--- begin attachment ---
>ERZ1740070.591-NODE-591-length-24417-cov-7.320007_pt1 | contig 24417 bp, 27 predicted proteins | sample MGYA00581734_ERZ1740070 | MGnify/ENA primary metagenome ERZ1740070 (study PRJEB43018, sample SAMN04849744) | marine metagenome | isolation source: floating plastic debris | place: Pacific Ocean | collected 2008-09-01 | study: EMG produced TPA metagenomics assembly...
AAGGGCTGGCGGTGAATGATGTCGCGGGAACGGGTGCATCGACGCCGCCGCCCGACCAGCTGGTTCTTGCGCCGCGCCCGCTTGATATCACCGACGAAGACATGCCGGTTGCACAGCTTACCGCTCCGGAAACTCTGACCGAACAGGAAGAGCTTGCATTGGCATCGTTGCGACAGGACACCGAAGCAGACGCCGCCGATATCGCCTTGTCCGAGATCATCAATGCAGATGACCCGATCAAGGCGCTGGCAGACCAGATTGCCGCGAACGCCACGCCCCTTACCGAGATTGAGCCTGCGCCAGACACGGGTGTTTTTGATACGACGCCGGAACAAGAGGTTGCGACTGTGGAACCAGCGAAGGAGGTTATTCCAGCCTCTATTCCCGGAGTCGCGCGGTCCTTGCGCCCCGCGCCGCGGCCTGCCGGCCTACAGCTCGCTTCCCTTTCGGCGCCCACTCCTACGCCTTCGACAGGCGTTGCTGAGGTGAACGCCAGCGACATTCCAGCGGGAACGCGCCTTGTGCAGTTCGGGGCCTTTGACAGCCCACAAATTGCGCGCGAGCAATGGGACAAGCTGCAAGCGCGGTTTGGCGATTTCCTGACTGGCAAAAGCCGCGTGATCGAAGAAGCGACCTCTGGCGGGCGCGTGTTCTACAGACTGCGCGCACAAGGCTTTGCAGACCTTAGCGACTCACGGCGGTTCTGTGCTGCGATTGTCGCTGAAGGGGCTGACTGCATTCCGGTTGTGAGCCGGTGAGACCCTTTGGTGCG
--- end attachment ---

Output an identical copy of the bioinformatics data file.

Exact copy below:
>ERZ1740070.591-NODE-591-length-24417-cov-7.320007_pt1 | contig 24417 bp, 27 predicted proteins | sample MGYA00581734_ERZ1740070 | MGnify/ENA primary metagenome ERZ1740070 (study PRJEB43018, sample SAMN04849744) | marine metagenome | isolation source: floating plastic debris | place: Pacific Ocean | collected 2008-09-01 | study: EMG produced TPA metagenomics assembly...
AAGGGCTGGCGGTGAATGATGTCGCGGGAACGGGTGCATCGACGCCGCCGCCCGACCAGCTGGTTCTTGCGCCGCGCCCGCTTGATATCACCGACGAAGACATGCCGGTTGCACAGCTTACCGCTCCGGAAACTCTGACCGAACAGGAAGAGCTTGCATTGGCATCGTTGCGACAGGACACCGAAGCAGACGCCGCCGATATCGCCTTGTCCGAGATCATCAATGCAGATGACCCGATCAAGGCGCTGGCAGACCAGATTGCCGCGAACGCCACGCCCCTTACCGAGATTGAGCCTGCGCCAGACACGGGTGTTTTTGATACGACGCCGGAACAAGAGGTTGCGACTGTGGAACCAGCGAAGGAGGTTATTCCAGCCTCTATTCCCGGAGTCGCGCGGTCCTTGCGCCCCGCGCCGCGGCCTGCCGGCCTACAGCTCGCTTCCCTTTCGGCGCCCACTCCTACGCCTTCGACAGGCGTTGCTGAGGTGAACGCCAGCGACATTCCAGCGGGAACGCGCCTTGTGCAGTTCGGGGCCTTTGACAGCCCACAAATTGCGCGCGAGCAATGGGACAAGCTGCAAGCGCGGTTTGGCGATTTCCTGACTGGCAAAAGCCGCGTGATCGAAGAAGCGACCTCTGGCGGGCGCGTGTTCTACAGACTGCGCGCACAAGGCTTTGCAGACCTTAGCGACTCACGGCGGTTCTGTGCTGCGATTGTCGCTGAAGGGGCTGACTGCATTCCGGTTGTGAGCCGGTGAGACCCTTTGGTGCG